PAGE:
The Economics of White-Collar Crime:
An Economic Analysis of Insider Trading in Canada
In the past decade, white-collar crime such as illegal insider trading, banking fraud, ponzi schemes, corporate embezzlement and political money laundering has reached an all-time high. In North America alone, respected and highly influential individuals such as Martha Stewart, Bernie Madoff, and Conrad Black have been prosecuted for their crimes and companies such as Fannie Mae and AIG were brought before congressional committees. Unfortunately, while the above individuals were prosecuted and convicted, white-collar crime persists today and the resulting negative economic effects are numerous.
Individuals and corporations alike reduce investment after falling victim to white-collar crime and economies suffer as a result. Billions of dollars are lost annually and public trust in the economic system is seriously diminished. Moreover, white-collar crime contributes to an increase in the cost of doing business as firms put increasing amounts of money into prevention procedures. The increased costs impacts consumers through higher prices and a lower quality of service.
Enforcement is also a major issue. Unlike traditional forms of criminal behaviour, many white-collar crimes are especially difficult to prosecute. Perpetrators often use sophisticated means to conceal their activities through a series of complex transactions and tracing their maneuvers is extremely challenging. Furthermore, while corporate crimes often cost billions of dollars, because losses are frequently spread out over numerous unaware victims, many white-collar crimes are never reported. As a result, many crimes go unnoticed and an accurate valuation of white-collar crime is difficult to determine.
Similarly concerning is the fact that white-collar crime is not unique to North America. As a direct result of advances in technology, the international arena has experienced a dramatic growth in white-collar crime as well. Globalization has facilitated more efficient methods of travel and communication, and the result has been an increase in the movement of goods, services and capital. Consequently, white-collar criminals have access to a larger base of victims as they can now conduct their operations on an international scale.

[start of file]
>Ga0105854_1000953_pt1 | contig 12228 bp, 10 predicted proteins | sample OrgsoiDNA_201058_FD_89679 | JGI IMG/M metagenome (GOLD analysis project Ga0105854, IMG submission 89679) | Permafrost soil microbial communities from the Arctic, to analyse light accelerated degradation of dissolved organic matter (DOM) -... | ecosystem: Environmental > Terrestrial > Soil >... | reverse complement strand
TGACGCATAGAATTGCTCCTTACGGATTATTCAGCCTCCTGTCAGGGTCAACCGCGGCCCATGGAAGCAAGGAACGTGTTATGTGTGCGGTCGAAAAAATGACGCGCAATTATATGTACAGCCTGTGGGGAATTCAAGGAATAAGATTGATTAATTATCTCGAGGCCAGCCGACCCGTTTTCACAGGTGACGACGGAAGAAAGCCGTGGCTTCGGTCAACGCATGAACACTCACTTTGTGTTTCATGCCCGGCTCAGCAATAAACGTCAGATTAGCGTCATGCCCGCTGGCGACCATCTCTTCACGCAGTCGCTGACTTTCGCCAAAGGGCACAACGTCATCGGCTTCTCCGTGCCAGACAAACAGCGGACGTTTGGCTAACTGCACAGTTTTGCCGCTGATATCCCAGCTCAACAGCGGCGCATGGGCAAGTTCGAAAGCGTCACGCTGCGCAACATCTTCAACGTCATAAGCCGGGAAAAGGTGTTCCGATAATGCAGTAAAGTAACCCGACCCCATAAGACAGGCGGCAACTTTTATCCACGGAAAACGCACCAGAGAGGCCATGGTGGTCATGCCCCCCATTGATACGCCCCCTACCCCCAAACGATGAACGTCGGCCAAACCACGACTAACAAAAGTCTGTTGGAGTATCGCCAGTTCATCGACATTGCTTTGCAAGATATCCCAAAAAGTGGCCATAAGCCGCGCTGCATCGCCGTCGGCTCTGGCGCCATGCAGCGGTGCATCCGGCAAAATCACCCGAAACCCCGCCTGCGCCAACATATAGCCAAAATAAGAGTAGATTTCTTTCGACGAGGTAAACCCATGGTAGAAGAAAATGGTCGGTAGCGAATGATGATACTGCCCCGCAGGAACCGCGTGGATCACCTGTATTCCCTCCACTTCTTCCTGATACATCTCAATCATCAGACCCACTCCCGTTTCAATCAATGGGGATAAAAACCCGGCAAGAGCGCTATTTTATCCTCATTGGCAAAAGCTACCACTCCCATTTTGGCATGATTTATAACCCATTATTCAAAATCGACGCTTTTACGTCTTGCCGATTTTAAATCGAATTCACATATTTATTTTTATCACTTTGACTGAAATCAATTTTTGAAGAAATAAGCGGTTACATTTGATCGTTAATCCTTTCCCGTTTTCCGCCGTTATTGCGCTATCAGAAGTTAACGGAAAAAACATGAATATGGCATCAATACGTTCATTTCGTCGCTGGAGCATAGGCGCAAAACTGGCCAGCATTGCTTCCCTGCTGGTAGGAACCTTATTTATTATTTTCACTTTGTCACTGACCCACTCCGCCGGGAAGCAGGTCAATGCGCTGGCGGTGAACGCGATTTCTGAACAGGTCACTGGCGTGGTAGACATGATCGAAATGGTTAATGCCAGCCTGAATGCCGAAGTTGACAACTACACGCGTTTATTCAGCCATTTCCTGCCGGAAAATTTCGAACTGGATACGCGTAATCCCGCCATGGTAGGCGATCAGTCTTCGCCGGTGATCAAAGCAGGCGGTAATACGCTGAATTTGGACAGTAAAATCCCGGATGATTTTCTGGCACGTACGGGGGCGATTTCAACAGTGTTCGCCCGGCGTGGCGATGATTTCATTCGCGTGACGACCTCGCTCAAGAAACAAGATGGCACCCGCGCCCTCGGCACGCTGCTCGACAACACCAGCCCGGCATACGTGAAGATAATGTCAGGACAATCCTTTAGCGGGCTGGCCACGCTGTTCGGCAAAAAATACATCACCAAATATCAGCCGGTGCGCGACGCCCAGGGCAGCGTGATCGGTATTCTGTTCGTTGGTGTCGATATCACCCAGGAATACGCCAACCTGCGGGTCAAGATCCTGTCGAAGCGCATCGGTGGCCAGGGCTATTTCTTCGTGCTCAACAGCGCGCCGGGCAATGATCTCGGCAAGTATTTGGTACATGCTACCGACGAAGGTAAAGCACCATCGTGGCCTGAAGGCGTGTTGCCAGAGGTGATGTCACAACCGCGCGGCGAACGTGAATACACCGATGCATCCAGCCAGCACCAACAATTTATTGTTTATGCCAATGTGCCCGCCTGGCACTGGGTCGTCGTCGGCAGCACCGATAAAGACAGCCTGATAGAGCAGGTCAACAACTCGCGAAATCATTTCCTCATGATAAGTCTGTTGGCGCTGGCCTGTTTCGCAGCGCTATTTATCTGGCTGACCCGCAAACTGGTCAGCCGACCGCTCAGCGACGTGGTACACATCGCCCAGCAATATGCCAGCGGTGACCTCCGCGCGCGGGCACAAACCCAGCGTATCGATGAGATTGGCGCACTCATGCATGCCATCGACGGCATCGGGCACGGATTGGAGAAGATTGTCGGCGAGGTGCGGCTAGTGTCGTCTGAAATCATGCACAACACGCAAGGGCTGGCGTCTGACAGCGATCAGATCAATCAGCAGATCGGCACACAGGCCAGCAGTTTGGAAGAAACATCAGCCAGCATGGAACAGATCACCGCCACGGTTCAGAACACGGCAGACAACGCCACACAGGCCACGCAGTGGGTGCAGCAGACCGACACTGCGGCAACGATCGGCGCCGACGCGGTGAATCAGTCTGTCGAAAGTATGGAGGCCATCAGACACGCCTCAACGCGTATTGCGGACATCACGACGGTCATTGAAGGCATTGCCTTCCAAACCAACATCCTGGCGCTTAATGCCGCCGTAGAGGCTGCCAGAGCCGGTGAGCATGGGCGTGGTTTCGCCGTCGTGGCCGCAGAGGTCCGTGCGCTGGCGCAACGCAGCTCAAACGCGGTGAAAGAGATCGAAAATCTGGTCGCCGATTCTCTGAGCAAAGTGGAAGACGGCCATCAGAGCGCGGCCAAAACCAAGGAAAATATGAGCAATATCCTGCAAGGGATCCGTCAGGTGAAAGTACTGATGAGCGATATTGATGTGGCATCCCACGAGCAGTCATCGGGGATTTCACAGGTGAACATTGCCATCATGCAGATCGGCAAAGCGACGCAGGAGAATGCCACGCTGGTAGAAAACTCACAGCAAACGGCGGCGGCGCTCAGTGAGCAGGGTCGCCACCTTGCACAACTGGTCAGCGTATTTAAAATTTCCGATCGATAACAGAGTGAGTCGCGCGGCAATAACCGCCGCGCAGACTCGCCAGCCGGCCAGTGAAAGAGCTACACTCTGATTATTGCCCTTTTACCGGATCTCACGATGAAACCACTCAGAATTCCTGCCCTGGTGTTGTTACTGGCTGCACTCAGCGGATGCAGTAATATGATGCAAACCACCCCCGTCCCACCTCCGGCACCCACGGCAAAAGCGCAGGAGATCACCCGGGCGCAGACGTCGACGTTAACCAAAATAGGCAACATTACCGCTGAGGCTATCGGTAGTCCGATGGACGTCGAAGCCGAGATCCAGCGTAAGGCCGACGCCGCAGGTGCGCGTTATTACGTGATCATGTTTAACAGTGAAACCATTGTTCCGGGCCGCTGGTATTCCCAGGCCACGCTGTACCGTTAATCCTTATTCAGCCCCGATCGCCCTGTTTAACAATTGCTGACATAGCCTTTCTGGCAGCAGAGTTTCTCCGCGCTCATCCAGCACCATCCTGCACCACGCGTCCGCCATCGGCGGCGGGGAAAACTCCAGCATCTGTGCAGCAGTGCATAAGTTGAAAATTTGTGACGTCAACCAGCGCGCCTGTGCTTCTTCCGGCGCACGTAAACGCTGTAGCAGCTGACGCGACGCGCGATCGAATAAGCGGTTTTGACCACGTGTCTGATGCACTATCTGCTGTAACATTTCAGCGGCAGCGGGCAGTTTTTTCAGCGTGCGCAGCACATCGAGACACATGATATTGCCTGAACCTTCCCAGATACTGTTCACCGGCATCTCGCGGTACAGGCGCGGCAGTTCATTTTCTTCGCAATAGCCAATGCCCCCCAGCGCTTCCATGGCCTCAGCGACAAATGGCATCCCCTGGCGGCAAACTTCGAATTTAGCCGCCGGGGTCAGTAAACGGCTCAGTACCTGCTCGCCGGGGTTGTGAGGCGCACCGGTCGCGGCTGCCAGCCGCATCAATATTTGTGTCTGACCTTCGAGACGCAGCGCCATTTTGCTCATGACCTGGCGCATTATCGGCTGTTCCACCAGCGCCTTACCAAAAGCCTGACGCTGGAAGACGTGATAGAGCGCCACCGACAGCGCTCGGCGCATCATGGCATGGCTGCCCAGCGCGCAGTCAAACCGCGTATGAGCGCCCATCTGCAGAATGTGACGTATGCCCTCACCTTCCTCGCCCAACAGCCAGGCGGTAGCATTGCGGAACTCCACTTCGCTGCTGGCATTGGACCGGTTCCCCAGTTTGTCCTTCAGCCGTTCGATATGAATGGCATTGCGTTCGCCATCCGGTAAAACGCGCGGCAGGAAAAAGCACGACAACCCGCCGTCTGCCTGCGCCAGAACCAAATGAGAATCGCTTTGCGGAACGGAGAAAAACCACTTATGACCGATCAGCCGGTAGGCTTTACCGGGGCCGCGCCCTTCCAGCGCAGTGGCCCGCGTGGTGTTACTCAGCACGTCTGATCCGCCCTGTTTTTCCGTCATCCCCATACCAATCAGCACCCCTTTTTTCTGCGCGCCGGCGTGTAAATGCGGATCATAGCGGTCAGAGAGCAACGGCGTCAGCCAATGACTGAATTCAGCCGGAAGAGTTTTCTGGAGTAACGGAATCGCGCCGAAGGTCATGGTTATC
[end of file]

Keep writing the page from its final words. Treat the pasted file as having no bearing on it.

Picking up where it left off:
In short, white collar-crime has significant and wide reaching consequences. Billions of dollars are lost annually, and economies are suffering as a result. Due to globalization and advances in technology, the problem is growing and enforcement is becoming increasingly difficult. Fortunately, the present situation offers a perfect occasion to analyze the motivations behind white-collar criminals and the problems facing securities regulators. Moreover, the current context of crisis also presents a key opportunity in which to evaluate alternative agendas for combating the problem.
In the pages that follow, the paper will provide an economic analysis of white-collar crime. Specifically, the paper will proceed in two parts. Part I will provide background information on white-collar crime and an economic analysis of the motivations behind why white-collar criminals engage in illegal activity. Part II will provide detailed analysis of insider trading in Canada. A discussion of the Canadian enforcement system and new approaches to deterrence will also be provided. The goal of the paper is to shed light on the economics behind insider trading and the increasing prevalence of illegal insider trades in the Canadian market.
PART I –White-Collar Crime
A Brief History of White Collar Crime
Edwin Sutherland of the American Sociological Society coined the phrase “white-collar crime” in 1939 during a presidential address to his peers. Sutherland defined the term as "crime committed by a person of respectability and high social status in the course of his occupation." Although this definition leaves room for debate as to what...
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